The Farquhar College of Arts and Sciences will begin its annual Faculty Lecture Series for the fall 2011 semester with a talk titled “Childhood Vaccines—Public Health Benefit Versus Individual Health Threat.” Presented by Edward O. Keith, Ph.D., associate professor in the college, the lecture will take place on Thursday, Sept. 15, from noon to 1:00 p.m., in the Alvin Sherman Library, Second Floor Gallery.
Ever since the introduction of the first vaccines more than 150 years ago, there has been opposition to vaccines, in spite of convincing evidence of benefit. The tradeoff between the public health benefits of vaccines, which accrue to large numbers of people, versus the possible negative consequences of vaccines in small numbers of individuals has been exemplified recently by the claims by some that the measles, mumps, and rubella vaccines given to large numbers of children cause autism.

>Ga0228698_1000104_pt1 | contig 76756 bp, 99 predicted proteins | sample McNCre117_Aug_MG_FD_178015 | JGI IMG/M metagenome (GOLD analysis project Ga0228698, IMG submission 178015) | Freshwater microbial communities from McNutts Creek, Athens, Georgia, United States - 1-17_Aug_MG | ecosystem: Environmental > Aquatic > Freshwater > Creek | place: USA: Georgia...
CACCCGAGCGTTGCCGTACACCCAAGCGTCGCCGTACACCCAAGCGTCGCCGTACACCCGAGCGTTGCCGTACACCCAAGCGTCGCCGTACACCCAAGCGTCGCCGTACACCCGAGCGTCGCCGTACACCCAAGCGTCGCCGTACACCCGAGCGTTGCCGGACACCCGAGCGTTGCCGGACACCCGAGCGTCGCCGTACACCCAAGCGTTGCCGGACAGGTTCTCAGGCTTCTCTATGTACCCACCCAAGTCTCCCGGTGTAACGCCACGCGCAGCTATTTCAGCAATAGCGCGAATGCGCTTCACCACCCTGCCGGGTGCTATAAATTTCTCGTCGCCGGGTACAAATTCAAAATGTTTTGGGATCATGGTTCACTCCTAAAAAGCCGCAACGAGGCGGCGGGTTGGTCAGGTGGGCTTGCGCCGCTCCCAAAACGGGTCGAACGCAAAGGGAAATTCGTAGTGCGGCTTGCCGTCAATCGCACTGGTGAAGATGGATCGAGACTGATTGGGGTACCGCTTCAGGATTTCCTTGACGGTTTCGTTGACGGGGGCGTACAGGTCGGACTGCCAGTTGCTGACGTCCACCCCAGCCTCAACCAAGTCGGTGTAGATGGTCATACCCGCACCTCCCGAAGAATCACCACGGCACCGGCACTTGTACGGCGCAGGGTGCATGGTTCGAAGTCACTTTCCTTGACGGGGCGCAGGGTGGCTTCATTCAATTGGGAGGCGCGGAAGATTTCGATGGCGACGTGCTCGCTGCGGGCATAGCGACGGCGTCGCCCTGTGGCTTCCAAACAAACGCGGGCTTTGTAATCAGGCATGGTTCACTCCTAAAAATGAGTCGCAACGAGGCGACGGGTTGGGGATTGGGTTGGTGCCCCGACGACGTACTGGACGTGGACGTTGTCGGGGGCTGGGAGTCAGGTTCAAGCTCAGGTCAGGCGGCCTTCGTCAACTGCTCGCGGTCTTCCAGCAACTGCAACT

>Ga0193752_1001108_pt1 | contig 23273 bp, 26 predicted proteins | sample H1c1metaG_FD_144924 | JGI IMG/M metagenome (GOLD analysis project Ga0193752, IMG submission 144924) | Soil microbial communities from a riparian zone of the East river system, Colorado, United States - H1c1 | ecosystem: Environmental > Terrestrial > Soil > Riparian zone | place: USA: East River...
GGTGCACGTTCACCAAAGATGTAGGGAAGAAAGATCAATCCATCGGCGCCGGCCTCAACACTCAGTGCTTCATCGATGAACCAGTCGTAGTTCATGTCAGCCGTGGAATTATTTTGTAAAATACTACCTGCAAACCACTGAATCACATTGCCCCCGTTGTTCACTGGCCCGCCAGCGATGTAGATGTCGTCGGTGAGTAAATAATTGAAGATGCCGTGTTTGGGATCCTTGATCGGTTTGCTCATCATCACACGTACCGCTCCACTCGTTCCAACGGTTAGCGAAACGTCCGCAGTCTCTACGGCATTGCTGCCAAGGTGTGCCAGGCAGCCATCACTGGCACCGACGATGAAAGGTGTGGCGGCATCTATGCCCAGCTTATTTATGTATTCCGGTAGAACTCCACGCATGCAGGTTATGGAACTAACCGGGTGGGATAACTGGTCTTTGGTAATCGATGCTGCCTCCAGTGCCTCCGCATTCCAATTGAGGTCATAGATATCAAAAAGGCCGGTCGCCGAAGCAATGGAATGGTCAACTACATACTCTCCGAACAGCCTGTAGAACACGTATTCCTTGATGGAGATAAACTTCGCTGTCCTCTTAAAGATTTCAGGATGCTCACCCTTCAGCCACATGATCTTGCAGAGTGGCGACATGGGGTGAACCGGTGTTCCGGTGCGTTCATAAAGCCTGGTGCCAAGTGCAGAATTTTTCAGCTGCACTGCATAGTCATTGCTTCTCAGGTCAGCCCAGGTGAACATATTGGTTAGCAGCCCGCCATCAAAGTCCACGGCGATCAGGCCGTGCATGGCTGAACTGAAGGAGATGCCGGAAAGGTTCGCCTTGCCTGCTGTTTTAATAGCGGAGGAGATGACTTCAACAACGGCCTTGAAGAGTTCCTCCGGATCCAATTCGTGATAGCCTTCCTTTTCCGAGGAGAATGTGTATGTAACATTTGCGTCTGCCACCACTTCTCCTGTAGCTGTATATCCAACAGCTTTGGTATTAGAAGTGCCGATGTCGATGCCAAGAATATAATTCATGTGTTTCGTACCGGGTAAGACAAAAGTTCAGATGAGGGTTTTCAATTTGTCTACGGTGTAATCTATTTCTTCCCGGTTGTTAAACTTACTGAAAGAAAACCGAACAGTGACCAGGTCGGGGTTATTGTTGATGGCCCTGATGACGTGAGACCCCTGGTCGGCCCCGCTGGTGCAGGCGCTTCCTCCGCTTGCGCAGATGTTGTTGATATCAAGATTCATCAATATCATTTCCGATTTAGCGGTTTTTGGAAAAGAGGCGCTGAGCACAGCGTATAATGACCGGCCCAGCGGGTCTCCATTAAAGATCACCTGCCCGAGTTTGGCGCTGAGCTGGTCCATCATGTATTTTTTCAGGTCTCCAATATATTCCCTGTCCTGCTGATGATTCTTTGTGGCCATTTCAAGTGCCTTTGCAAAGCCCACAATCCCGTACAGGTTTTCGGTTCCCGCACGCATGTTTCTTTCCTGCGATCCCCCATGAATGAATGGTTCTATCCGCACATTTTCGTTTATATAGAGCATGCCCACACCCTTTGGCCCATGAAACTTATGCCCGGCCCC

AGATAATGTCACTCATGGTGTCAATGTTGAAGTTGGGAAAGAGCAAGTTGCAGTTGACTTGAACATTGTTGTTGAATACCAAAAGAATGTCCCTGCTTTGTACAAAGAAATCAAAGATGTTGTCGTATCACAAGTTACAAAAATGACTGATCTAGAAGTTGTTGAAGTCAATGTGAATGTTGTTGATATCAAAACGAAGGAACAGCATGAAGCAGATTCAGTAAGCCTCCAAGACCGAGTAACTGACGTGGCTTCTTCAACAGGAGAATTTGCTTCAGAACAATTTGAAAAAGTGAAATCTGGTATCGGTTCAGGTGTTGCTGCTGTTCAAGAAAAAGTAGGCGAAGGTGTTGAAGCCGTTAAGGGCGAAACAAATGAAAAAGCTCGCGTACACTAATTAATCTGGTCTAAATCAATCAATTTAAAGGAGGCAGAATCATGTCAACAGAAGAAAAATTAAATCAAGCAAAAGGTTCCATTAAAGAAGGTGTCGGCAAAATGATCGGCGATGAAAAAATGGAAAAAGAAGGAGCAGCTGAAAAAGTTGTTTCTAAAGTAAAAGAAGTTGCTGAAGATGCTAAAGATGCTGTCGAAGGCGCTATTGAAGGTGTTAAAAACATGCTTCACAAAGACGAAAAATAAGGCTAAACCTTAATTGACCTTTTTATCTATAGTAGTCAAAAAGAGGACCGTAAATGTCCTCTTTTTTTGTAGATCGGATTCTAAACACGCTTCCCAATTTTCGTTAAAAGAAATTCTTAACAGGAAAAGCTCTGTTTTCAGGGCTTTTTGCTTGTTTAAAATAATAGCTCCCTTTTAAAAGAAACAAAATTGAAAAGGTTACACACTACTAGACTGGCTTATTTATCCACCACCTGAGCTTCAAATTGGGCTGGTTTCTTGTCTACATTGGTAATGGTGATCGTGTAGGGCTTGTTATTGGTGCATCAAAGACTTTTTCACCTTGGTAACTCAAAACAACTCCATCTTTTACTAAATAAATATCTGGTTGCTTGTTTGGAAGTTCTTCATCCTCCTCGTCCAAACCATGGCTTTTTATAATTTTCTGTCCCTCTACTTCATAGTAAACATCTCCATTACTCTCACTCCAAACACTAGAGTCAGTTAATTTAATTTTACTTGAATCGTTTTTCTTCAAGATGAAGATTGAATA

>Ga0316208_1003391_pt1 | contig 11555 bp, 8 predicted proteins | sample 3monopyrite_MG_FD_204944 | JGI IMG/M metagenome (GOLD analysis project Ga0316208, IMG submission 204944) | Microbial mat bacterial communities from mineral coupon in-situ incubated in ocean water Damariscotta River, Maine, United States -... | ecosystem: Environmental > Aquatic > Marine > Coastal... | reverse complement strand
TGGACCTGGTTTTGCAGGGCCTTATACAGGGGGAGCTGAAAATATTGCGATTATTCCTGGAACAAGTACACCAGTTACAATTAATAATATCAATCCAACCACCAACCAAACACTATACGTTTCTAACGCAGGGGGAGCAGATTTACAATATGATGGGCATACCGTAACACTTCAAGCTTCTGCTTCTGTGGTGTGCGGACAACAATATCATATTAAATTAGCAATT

Despite a decade of serious scientific investigation of this claim that has yielded no supportive evidence, the anecdotal accounts of numerous parents stand in contradistinction to the claim that this vaccine is safe. Keith’s presentation will explore both the science and the ethics behind this controversy and suggest ways that the two sides can be reconciled.
The Faculty Lecture Series draws from the knowledge and expertise of more than 120 full-time faculty members within the Farquhar College of Arts and Sciences. The series explores the faculty’s diverse areas of interest in the arts, humanities, social sciences, physical sciences, and biological sciences. These talks are free and open to the public. For more information on the Faculty Lecture Series, contact Jim Doan, Ph.D., at (954) 262-8207.